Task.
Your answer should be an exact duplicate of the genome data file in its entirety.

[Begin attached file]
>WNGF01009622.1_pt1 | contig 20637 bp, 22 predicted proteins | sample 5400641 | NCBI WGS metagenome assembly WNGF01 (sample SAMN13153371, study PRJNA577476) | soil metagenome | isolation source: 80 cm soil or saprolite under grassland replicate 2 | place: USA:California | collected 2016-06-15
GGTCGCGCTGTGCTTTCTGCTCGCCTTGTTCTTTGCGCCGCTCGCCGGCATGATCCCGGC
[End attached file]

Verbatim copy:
>WNGF01009622.1_pt1 | contig 20637 bp, 22 predicted proteins | sample 5400641 | NCBI WGS metagenome assembly WNGF01 (sample SAMN13153371, study PRJNA577476) | soil metagenome | isolation source: 80 cm soil or saprolite under grassland replicate 2 | place: USA:California | collected 2016-06-15
GGTCGCGCTGTGCTTTCTGCTCGCCTTGTTCTTTGCGCCGCTCGCCGGCATGATCCCGGC